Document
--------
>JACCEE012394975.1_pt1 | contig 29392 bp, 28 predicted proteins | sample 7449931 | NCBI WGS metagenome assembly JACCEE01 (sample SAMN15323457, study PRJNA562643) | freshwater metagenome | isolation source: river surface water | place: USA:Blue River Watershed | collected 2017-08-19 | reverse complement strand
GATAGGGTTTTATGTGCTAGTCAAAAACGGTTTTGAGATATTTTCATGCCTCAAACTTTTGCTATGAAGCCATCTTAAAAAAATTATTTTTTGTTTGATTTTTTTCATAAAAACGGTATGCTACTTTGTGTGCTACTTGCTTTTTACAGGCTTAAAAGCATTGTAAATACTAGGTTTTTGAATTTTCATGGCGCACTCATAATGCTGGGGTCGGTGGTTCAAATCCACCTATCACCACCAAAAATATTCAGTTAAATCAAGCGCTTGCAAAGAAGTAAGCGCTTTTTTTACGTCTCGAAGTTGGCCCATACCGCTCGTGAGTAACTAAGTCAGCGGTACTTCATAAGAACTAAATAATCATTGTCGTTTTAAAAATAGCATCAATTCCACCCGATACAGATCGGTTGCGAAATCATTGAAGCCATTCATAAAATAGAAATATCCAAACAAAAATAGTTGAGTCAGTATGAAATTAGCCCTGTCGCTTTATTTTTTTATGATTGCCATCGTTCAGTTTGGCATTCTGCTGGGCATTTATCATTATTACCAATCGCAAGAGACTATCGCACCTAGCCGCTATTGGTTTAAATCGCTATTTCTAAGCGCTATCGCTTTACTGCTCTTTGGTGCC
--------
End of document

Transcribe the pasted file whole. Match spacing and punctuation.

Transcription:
>JACCEE012394975.1_pt1 | contig 29392 bp, 28 predicted proteins | sample 7449931 | NCBI WGS metagenome assembly JACCEE01 (sample SAMN15323457, study PRJNA562643) | freshwater metagenome | isolation source: river surface water | place: USA:Blue River Watershed | collected 2017-08-19 | reverse complement strand
GATAGGGTTTTATGTGCTAGTCAAAAACGGTTTTGAGATATTTTCATGCCTCAAACTTTTGCTATGAAGCCATCTTAAAAAAATTATTTTTTGTTTGATTTTTTTCATAAAAACGGTATGCTACTTTGTGTGCTACTTGCTTTTTACAGGCTTAAAAGCATTGTAAATACTAGGTTTTTGAATTTTCATGGCGCACTCATAATGCTGGGGTCGGTGGTTCAAATCCACCTATCACCACCAAAAATATTCAGTTAAATCAAGCGCTTGCAAAGAAGTAAGCGCTTTTTTTACGTCTCGAAGTTGGCCCATACCGCTCGTGAGTAACTAAGTCAGCGGTACTTCATAAGAACTAAATAATCATTGTCGTTTTAAAAATAGCATCAATTCCACCCGATACAGATCGGTTGCGAAATCATTGAAGCCATTCATAAAATAGAAATATCCAAACAAAAATAGTTGAGTCAGTATGAAATTAGCCCTGTCGCTTTATTTTTTTATGATTGCCATCGTTCAGTTTGGCATTCTGCTGGGCATTTATCATTATTACCAATCGCAAGAGACTATCGCACCTAGCCGCTATTGGTTTAAATCGCTATTTCTAAGCGCTATCGCTTTACTGCTCTTTGGTGCC